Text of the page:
There is also a Dylos air quality monitor hooked up in the shop that keeps track of the particles in the air. It can be hooked up to a computer via an RS232 serial port for graphing purposes. Besides that, it displays the current readings on both large and small particles. The hope is that the readings will drop significantly after the dust collection system is up and running.
I would like to thank Michael S. for doing the wiring for this and Dean for his many hours of labor on this project. We all hope it will make the shop much tidier and I am certain it will. Also, Dean would like help installing the ducting, which arrived today!
The Hackaday Prize Contest is underway! Community voting has started and will continue until August 4th, which is the deadline for initial submissions. The Grand Prize is a trip to space, while the other prizes are pretty cool too. For example: A milling machine, a top grade 3D Printer and more down to 5th place. There are many minor prizes (read hundreds) as well. I encourage you submit your project on behalf of PS:1 or join a project that has already started. Also see if people want to collaborate on other submissions. The more we submit, the better chances of winning. More importantly, cool things will be made. That’s what what hackerspaces are all about, building stuff with or in a community. Here at PS:1 we have one project already underway with more ideas for additional entries. So far, Greg D. has started the Emergence Project, which combines artificial intelligence, robotics, and evolutionary biology. The results will be “to build a small swarm of robots, give them capabilities similar to that of individual insects, and see if emergent behavior arises through their repeated cooperation and interaction with each other.” The team consists of himself, Jenny, Justin C. and me, Anthony. The next meeting will be this Wednesday, July 9th, at 7-9 PM in the Electronics Area of Pumping Station: One.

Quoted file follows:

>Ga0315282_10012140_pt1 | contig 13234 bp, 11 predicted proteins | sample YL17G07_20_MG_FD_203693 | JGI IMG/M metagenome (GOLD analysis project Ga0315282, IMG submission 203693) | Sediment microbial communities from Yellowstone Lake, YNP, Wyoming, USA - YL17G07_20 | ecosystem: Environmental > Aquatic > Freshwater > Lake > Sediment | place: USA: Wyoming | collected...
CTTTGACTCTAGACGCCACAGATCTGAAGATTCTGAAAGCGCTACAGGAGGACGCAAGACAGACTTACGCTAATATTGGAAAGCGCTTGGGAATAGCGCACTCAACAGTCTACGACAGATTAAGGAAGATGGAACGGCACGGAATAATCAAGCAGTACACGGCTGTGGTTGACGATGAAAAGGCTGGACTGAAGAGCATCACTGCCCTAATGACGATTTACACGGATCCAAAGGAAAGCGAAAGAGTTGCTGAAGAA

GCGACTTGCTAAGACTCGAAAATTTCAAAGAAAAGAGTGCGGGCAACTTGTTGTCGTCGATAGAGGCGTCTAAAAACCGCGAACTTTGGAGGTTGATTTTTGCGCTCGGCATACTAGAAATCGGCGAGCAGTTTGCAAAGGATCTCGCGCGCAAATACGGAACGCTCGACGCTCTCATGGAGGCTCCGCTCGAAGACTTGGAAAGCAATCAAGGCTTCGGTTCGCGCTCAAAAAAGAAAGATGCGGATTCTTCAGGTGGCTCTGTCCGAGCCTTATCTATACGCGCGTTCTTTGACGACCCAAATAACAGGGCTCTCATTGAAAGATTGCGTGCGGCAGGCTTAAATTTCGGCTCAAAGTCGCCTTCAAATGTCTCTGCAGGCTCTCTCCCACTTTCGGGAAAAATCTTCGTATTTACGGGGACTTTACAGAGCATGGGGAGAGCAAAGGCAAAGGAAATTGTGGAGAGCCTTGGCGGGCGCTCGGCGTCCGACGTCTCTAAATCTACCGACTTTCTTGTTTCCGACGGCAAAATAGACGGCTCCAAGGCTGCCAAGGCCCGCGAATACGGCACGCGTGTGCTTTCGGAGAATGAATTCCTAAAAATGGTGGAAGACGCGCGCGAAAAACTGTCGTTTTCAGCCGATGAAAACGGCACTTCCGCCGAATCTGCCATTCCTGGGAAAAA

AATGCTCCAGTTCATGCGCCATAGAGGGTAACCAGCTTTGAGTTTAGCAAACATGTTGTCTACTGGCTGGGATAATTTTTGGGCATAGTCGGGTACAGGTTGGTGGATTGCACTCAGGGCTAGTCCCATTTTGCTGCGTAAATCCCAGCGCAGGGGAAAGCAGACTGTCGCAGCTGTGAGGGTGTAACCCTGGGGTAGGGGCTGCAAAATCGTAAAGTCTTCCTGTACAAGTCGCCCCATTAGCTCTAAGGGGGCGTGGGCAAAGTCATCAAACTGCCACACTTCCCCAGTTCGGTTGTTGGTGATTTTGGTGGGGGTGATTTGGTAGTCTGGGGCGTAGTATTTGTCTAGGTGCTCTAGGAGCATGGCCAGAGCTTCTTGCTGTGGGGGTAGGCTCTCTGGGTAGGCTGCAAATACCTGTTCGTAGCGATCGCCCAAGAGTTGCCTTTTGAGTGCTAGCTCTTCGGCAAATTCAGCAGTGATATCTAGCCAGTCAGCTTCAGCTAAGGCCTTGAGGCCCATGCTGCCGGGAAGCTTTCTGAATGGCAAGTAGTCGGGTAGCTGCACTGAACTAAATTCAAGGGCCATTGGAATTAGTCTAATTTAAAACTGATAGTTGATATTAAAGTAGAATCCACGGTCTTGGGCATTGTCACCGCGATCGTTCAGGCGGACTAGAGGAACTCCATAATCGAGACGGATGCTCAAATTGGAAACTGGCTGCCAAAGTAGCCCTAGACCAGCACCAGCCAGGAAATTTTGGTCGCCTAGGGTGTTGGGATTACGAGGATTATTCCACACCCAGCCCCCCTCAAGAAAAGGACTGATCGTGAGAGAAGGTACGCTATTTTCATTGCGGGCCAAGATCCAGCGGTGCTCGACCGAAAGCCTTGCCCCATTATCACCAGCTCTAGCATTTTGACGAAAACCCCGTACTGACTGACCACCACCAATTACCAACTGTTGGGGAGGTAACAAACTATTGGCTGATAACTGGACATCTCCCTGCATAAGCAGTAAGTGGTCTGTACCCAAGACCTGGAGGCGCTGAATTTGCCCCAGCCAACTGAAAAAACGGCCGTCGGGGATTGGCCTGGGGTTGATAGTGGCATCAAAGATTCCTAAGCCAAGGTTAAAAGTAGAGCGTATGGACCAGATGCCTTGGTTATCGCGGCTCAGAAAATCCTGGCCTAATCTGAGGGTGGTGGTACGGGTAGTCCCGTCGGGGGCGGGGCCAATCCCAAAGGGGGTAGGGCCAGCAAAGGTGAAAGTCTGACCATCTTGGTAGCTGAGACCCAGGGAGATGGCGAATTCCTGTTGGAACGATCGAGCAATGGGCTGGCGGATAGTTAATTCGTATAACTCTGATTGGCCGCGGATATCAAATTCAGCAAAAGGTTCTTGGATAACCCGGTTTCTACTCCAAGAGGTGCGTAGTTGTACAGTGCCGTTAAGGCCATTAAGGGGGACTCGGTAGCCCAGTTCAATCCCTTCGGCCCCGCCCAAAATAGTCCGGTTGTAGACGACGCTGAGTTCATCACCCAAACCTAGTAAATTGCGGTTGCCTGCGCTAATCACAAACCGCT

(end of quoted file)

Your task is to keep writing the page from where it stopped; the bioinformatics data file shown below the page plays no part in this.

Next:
We just ended out first meeting which consisted of an overview of the contest, introductions, individual skill sets and brainstorming project ideas. So far, we are going to do something involving plants. Whether that is hacking a plant directly or using sensors around a plant is yet to be determined. Feel free to attend our second meeting which is tentatively to be held next Wednesday at 7:00 PM.